For most entrepreneurs, there’s a pretty standard hierarchy of outside funding. Who you approach depends on what stage your business is in. You start with friends and family, then maybe move on to angel investors and bank loans. Some companies will seek out venture capital or strategic partnerships.
Social entrepreneurs, on the other hand, bring in money from a whole other universe of funders: venture philanthropists, impact investors, and foundations. These investors are also beginning to look at private sector entrepreneurs – even those whose mission doesn’t necessarily scream “social entrepreneurship.” This means that companies like CouchSurfing, which uses social networking to match travelers with free accommodation, can seek money from unconventional sources. That frees them from immediately having to focus on maximizing profits above all else.
But pitching venture philanthropists, impact investors, and foundations is a whole other ballgame than the one you may be used to. The values may be different, the business models are different, and the language is different. Here’s how you can make sure nothing gets lost in translation.
"Theory of Change" is a bit of non-profit jargon used to describe, in simple but concrete terms, how an entrepreneur’s activities will achieve a social mission. The theory of change identifies the underlying assumptions about a social challenge, lays out what the entrepreneur intends to do about it, and says how success will be measured. Sometimes structured as an if-then statement, the theory of change demonstrates how social enterprises will change the world.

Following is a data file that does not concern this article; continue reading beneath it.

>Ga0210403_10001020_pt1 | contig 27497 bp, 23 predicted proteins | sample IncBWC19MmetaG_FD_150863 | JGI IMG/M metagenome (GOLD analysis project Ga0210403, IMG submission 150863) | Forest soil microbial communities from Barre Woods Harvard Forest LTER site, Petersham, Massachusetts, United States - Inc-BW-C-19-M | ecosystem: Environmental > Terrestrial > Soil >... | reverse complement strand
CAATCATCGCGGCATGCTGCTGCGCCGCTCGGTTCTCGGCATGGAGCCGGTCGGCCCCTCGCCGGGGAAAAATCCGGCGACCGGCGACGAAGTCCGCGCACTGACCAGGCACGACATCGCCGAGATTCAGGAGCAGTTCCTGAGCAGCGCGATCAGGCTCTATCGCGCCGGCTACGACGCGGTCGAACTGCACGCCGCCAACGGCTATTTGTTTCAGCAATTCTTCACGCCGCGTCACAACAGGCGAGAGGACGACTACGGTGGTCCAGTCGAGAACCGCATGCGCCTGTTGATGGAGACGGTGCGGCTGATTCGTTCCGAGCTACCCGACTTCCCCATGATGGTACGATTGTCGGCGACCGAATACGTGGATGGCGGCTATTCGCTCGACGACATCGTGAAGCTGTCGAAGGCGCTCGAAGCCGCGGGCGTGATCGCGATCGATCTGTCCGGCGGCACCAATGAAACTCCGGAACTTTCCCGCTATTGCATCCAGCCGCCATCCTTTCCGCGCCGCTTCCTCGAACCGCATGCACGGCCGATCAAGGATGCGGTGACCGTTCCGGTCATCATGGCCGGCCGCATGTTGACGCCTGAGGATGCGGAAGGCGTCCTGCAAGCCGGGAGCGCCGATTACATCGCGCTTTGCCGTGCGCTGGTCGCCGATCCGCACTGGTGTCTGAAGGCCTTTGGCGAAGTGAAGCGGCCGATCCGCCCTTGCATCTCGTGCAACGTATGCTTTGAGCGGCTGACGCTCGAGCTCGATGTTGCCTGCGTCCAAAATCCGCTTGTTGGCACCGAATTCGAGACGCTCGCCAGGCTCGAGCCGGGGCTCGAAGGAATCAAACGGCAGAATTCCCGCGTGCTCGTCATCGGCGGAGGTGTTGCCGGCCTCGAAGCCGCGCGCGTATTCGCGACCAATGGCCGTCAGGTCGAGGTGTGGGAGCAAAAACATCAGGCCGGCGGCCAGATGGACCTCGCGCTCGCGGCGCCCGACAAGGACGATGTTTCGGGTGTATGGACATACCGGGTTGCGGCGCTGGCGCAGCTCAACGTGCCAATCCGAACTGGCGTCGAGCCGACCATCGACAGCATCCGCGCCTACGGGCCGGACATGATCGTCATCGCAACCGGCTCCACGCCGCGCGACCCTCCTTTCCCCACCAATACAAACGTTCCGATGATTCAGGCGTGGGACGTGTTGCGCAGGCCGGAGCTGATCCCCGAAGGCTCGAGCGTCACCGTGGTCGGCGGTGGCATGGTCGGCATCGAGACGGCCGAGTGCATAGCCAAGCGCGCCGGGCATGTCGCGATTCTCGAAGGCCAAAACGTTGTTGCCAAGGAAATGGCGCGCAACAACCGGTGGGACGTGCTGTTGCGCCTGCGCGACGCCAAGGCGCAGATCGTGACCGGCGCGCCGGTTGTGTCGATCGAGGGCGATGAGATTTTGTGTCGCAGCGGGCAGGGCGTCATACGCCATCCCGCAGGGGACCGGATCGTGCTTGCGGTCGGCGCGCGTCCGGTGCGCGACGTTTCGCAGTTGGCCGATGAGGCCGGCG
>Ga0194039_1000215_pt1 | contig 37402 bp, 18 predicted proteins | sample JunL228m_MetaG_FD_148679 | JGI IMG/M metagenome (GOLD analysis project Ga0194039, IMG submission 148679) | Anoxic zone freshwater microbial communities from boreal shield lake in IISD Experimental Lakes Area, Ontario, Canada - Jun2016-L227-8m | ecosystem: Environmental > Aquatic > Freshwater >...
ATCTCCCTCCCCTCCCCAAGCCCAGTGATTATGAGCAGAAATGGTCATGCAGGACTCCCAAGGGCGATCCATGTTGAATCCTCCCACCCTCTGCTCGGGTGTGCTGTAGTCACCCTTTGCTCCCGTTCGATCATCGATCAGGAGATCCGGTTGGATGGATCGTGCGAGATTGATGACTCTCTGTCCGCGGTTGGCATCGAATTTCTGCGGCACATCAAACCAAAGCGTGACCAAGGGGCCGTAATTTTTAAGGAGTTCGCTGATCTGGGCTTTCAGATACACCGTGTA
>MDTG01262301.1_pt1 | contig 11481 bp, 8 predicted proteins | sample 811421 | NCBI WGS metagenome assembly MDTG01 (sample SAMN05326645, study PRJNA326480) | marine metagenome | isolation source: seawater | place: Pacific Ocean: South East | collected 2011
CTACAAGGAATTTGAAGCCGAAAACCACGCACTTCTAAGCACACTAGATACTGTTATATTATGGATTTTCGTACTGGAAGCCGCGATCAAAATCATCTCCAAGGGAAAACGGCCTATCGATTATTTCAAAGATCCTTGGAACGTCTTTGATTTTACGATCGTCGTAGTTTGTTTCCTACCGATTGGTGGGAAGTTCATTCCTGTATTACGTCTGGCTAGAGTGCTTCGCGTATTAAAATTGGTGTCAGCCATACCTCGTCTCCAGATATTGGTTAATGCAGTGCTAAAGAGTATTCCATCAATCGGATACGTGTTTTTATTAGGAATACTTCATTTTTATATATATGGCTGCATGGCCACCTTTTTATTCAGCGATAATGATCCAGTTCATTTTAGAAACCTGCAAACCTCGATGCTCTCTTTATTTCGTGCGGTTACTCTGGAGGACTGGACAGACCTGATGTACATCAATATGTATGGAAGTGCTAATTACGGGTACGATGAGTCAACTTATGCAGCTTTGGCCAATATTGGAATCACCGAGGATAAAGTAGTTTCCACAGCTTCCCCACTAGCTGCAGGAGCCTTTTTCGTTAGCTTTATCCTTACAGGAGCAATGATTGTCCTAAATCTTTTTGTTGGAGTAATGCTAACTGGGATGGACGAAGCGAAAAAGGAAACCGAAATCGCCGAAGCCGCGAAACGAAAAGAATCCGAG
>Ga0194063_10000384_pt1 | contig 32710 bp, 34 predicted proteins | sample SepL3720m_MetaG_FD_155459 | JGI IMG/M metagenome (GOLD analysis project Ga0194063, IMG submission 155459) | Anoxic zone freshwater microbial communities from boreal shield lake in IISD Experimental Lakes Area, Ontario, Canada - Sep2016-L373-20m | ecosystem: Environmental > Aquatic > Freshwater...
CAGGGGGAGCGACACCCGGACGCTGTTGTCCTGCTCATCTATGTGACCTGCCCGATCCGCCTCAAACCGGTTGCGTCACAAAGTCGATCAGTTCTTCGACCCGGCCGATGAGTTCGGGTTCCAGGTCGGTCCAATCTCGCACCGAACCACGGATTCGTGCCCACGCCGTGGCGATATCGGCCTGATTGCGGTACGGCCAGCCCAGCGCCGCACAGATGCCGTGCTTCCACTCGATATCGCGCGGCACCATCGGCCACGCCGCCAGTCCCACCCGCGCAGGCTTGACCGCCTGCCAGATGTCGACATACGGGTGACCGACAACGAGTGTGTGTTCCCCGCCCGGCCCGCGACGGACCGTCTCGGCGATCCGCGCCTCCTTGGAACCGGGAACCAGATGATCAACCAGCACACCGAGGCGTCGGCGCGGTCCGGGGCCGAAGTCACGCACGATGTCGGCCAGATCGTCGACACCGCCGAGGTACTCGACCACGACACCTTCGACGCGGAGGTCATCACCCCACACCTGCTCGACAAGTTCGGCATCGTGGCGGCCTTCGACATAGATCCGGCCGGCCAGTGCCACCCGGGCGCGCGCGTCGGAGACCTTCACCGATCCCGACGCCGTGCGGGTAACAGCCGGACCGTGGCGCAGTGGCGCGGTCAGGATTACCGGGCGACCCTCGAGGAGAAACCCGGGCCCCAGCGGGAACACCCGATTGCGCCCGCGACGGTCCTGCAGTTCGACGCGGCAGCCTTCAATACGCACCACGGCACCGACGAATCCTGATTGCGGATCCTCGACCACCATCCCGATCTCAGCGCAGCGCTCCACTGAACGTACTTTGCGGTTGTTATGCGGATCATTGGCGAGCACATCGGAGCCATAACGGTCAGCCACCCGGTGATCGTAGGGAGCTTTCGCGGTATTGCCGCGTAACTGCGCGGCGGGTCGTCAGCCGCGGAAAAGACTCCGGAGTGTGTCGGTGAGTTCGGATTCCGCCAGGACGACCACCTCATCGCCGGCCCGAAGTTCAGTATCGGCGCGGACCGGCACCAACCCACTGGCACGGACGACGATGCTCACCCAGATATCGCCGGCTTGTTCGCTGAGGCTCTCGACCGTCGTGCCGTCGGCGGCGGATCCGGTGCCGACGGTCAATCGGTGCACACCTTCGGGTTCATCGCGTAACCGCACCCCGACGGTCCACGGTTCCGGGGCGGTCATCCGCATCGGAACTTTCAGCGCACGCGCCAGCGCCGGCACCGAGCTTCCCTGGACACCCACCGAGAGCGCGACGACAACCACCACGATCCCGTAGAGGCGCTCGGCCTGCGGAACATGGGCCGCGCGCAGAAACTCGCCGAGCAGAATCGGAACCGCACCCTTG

As an example, Ashoka Fellow Derek Ellerman had dreams of putting an end to human trafficking. How? Ellerman believed that if he was able to unite law enforcement, legislative, and community groups in a coordinated effort to flip traffickers’ primary incentives—high profits and a low risk of prosecution— then he would be able to put an end to modern-day slavery. Through his work, he has proved this theory of change. Today, his Polaris Project is the only multicultural grassroots agency that takes on this criminal industry in the streets as well as in the political arena.
A plan for action, even backed by a decent business model, isn't always enough to get social impact investors to open their wallets. Like other entrepreneurs, social entrepreneurs must show how they will acquire the other resources they need to be successful. If you’re pitching social investors, you need to show how you will scale your impact beyond your organization.
Andrew Maguire, Founder of InternMatch, has built a robust platform that connects college students with meaningful internships. From the beginning, Andrew and his team have supported leading social organizations such as Ashoka, Kiva, DonorsChoose, Wikimedia Foundation and Do Something, by connecting them with talented college students. They realized that there is an untapped talent pool for social organizations because students are often not even aware of career opportunities with these organizations, nor do they know what makes them unique.
The InternMatch solution, called Campus Hubs, provides social organizations with a platform to showcase their culture and mission through video, photos, and social media feeds. As students are increasingly motivated by concerns about social responsibility, Campus Hubs are changing the way that students evaluate professional opportunities. Maguire has a lasting vision: enabling mission-driven companies to compete for the best talent, alongside the Fortune 500.
What does success look like? What does it mean to measure social change? Investors in the social sector want to hear about your "Full Impact Potential"—about how your innovation, when scaled-up, will change the world.
The other basic tenets of a winning pitch are the same as in any sector: a great idea, domain expertise, and all-star leadership, to name a few. But prioritizing the three areas above will give you a competitive edge in the sweet spot where business meets social.